2019 Update: Region-Wide Juniper Mortality in Southeastern Utah
In mid-2018, reports began to surface that juniper trees were dying in large numbers across southeastern Utah. Characterized by a pronounced yellowing of their needles, this colorful phenomenon proved to be quite a mystery. Why were juniper trees, a notoriously hardy species, suddenly dying?
Perhaps most vocal about this disturbance was Dr. Kay Shumway, a retired professor who began to notice the yellowing junipers in May of 2018. An avid nature photographer, Shumway collected drone footage of the die-off within San Juan County and posted it on social media. Alarmed by what he was seeing, Shumway also contacted land agencies across the region with first hand reports of the disturbance.
Dana Witwicki, Vegetation Ecologist with the National Park Service, was one such representative who picked up on Shumway’s message. Concerned with what was happening to woodlands within park boundaries and across the state, she requested formal assistance from the Forest Service’s Forest Health Protection team. This team of specialists provides technical assistance to other agencies across the region to, "...prevent, suppress and control outbreaks threatening forest resources.”
On November 28, 2018, the Forest Health Protection team embarked on a field trip to assess several affected sites northeast of Blanding and in the Cedar Mesa area. Accompanying them were roughly 20 resource specialists from state and federal land agencies, researchers from Utah State University, media representatives, Shumway, and several members of the public. Under the direction of Liz Hebertson, Lead Forest Health Protection Specialist, this coalition collected tissue samples from affected junipers, soil samples from below the junipers, and insect specimens from affected trees. On-site observations combined with reports from across the region, paints a picture of this disturbance:
Current juniper mortality occurs in patches across the region; yet there is no survey of the total area affected.
- Pinyon mortality has also been observed
- Affected trees are characterized by yellow needles which turn brown and eventually fall off, however lower branches and roots seem less affected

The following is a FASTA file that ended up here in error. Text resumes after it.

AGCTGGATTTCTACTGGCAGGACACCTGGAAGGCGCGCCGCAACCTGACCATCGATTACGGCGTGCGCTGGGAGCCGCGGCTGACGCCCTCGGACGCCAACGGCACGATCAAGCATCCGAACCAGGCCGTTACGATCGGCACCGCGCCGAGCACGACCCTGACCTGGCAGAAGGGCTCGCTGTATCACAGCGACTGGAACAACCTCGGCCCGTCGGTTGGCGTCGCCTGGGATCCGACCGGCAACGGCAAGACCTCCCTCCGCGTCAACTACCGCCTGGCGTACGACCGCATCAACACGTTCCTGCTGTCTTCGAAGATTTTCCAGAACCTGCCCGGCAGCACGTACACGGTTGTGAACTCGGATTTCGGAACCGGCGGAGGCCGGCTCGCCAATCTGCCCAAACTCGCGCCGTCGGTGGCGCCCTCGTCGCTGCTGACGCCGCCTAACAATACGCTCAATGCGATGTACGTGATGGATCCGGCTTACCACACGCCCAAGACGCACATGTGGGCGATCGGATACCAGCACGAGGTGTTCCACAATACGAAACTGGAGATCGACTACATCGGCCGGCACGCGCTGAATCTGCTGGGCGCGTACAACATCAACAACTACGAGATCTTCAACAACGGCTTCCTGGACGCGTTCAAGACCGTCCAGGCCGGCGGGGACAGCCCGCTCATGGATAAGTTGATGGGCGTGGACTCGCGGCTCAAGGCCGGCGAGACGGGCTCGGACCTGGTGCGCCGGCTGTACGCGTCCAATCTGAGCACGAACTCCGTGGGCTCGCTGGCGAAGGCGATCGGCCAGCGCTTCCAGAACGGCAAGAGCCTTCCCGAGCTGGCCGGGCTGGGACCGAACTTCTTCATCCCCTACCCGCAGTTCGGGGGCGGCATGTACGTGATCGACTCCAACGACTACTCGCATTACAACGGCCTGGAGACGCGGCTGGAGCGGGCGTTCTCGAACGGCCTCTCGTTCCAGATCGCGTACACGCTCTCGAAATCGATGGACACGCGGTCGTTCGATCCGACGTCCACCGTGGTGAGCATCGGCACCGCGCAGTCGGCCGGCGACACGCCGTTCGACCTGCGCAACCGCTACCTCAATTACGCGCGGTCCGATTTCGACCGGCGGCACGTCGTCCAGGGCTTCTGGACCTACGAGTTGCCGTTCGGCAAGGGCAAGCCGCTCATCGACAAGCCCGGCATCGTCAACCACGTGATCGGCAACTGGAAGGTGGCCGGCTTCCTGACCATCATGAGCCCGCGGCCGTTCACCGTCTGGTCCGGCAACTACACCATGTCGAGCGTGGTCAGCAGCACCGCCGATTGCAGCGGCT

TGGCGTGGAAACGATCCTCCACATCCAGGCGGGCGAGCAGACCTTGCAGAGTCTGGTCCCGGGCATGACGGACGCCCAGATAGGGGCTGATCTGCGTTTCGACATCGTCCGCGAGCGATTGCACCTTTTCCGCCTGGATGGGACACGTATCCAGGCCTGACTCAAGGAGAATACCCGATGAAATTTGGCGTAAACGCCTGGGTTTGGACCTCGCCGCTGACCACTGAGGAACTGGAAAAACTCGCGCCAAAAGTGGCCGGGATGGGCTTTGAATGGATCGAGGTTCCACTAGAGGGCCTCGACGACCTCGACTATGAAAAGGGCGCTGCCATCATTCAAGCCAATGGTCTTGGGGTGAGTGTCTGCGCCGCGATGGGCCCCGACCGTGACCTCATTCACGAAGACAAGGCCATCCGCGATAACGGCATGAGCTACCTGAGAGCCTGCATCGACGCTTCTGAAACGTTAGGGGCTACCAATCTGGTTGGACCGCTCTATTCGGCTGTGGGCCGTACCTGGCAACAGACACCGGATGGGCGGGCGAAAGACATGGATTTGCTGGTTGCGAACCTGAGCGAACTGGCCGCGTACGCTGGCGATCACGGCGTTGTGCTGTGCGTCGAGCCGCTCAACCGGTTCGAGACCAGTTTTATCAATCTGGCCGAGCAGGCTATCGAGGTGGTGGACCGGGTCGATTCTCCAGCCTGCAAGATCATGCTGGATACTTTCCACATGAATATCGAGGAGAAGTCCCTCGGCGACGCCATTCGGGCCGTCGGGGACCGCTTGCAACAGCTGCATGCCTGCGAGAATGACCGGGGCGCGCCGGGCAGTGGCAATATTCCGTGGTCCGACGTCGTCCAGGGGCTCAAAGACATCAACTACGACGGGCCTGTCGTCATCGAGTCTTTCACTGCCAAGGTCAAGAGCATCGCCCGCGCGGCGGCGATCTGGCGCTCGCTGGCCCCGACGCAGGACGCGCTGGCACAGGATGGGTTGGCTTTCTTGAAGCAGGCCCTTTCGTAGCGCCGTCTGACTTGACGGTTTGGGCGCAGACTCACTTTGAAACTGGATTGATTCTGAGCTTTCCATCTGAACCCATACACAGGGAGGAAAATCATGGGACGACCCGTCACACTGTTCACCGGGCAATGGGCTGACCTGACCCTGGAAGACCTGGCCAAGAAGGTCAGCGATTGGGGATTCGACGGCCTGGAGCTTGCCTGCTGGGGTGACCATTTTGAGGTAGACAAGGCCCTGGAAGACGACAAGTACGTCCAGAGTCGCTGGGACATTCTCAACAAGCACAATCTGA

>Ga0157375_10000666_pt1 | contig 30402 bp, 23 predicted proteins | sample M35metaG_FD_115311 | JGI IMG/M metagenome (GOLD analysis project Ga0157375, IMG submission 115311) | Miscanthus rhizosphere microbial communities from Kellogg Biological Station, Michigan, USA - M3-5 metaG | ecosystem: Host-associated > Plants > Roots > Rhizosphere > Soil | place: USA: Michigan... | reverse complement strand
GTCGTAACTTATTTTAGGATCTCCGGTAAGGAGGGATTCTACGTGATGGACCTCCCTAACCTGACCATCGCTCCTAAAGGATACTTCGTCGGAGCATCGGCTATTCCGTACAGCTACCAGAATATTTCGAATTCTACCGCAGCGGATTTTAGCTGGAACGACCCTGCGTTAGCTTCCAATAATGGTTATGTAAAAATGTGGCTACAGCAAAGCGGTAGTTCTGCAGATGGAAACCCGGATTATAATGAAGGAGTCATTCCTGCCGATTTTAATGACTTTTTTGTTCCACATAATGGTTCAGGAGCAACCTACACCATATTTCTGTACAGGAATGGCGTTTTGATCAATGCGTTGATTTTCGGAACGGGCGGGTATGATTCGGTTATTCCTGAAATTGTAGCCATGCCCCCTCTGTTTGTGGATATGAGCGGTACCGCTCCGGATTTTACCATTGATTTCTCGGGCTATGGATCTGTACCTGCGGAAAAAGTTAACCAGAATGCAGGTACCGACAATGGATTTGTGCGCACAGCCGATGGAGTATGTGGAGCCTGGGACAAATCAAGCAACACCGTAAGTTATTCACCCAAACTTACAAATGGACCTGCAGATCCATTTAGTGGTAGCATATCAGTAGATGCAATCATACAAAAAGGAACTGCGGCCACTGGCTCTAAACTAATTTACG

- All ages seem to be impacted
- Tree mortality is limited at high elevations and within sparse woodlands at low elevations
- Not all impacted trees die; there is evidence of regrowth in some affected areas
- Secondary pests (such as round and flat-headed borers) are present in affected trees
- Similar disturbances have occurred - notably last year in southwestern Colorado
The specific cause of this disturbance is difficult to determine. Lisa Bryant, the Bureau of Land Management’s (BLM) Canyon Country District spokesperson, is cautious against drawing conclusions at this early stage as researchers “…we are still in the initial stages of observation.” Before any answers can be reached, soil samples must be analyzed and tissue and insect specimens must be tested for diseases. The BLM has also requested aerial imagery of the affected sites to accurately determine the range of the disturbance. The Forest Health Protection team will produce a final report in 2019 that will encompass results and conclusions from the field trip and lab tests. In the meantime, Colleen Keyes, Forest Health Coordinator for the Utah Division of Forestry, Fire and State Lands, expects that drought and secondary insects may be to blame for the disturbance. San Juan County is currently in the midst of a drought and 2018 was the hottest and driest year on record. In the 1980s and early 2000s, the region experienced similar disturbances following extensive dry periods. Certain characteristics of the stressed trees and the fact that multiple species of all ages are affected stands as further evidence of possible drought-induced mortality.
If the current disturbance is drought-induced, there may be some hope though, as Bryant explains, “…we’re better positioned moisture-wise this year.” A wet spring may help stressed woodlands rebound, as evidenced by a similar case in southwestern Colorado last year. Despite this, the BLM emphasizes the importance of remaining vigilant during the upcoming season because a wet season can produce a surge of cheatgrass production which, when coupled with the increase in dead trees, may heighten the potential for wildfires. “We’re asking people to be fire-wise,” explains Bryant.
The Utah Forest News will keep you posted once the official Forest Health Protection report is published and will provide updates on changes in land management or treatment prescriptions.